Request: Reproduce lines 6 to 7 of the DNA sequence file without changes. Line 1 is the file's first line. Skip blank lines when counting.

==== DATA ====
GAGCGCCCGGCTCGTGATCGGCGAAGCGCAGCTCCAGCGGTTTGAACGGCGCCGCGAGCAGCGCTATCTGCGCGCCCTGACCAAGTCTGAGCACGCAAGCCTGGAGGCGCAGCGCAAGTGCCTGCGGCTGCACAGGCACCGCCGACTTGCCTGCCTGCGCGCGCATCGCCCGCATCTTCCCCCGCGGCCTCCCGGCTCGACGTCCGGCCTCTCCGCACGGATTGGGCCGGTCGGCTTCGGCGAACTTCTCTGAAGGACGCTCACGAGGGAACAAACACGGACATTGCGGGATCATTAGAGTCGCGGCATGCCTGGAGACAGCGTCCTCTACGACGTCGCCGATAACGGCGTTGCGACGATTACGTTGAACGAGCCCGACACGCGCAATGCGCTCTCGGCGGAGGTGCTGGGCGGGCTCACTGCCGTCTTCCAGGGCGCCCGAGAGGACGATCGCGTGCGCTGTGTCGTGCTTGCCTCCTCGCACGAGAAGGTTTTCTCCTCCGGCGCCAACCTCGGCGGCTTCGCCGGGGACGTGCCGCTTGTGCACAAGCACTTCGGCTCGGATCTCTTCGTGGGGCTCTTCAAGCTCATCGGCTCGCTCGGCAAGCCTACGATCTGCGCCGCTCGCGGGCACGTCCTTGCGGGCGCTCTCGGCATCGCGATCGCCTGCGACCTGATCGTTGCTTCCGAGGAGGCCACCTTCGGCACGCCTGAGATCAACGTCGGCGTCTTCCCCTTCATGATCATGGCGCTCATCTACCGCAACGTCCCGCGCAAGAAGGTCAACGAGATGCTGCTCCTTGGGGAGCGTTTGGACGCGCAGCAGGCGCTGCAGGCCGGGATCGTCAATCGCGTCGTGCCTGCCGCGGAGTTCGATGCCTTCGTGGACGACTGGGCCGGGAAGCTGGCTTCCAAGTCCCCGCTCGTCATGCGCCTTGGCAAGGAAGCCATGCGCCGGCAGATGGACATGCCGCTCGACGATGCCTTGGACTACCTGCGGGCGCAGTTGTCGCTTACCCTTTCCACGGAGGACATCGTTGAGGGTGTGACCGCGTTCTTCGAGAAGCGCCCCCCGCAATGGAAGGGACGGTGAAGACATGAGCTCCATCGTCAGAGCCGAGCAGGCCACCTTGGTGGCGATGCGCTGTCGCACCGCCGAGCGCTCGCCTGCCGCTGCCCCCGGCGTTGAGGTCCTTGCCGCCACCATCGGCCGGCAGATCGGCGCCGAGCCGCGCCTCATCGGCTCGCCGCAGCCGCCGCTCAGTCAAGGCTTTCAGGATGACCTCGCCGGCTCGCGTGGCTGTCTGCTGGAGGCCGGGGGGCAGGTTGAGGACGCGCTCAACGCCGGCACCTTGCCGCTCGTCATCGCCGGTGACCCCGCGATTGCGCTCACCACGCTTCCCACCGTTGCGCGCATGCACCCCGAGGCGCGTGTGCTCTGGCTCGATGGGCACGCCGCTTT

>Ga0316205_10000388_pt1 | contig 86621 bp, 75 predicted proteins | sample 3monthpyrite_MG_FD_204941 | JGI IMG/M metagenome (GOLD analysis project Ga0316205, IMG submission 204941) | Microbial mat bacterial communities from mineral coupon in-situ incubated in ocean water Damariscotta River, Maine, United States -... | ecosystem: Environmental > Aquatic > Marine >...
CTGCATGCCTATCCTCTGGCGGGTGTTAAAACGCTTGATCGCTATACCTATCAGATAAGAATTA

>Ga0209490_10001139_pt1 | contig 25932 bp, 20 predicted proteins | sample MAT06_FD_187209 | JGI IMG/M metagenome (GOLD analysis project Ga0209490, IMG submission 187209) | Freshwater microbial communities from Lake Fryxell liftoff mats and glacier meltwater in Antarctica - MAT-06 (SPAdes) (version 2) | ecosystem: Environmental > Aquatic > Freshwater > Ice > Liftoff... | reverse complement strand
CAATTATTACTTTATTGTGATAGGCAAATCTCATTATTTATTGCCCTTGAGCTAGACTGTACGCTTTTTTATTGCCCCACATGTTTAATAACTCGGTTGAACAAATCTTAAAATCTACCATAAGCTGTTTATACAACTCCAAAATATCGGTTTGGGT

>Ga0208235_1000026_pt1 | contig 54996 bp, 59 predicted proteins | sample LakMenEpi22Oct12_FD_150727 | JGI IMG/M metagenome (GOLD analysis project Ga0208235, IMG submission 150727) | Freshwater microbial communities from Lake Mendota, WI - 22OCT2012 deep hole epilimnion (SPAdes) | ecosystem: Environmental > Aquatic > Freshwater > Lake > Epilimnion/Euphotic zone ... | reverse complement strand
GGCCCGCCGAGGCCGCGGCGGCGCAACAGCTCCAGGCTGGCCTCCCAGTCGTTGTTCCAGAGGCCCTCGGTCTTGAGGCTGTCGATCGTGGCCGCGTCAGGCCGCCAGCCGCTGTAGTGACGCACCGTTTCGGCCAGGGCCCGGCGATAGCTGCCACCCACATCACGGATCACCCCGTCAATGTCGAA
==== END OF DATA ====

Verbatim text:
>Ga0208235_1000026_pt1 | contig 54996 bp, 59 predicted proteins | sample LakMenEpi22Oct12_FD_150727 | JGI IMG/M metagenome (GOLD analysis project Ga0208235, IMG submission 150727) | Freshwater microbial communities from Lake Mendota, WI - 22OCT2012 deep hole epilimnion (SPAdes) | ecosystem: Environmental > Aquatic > Freshwater > Lake > Epilimnion/Euphotic zone ... | reverse complement strand
GGCCCGCCGAGGCCGCGGCGGCGCAACAGCTCCAGGCTGGCCTCCCAGTCGTTGTTCCAGAGGCCCTCGGTCTTGAGGCTGTCGATCGTGGCCGCGTCAGGCCGCCAGCCGCTGTAGTGACGCACCGTTTCGGCCAGGGCCCGGCGATAGCTGCCACCCACATCACGGATCACCCCGTCAATGTCGAA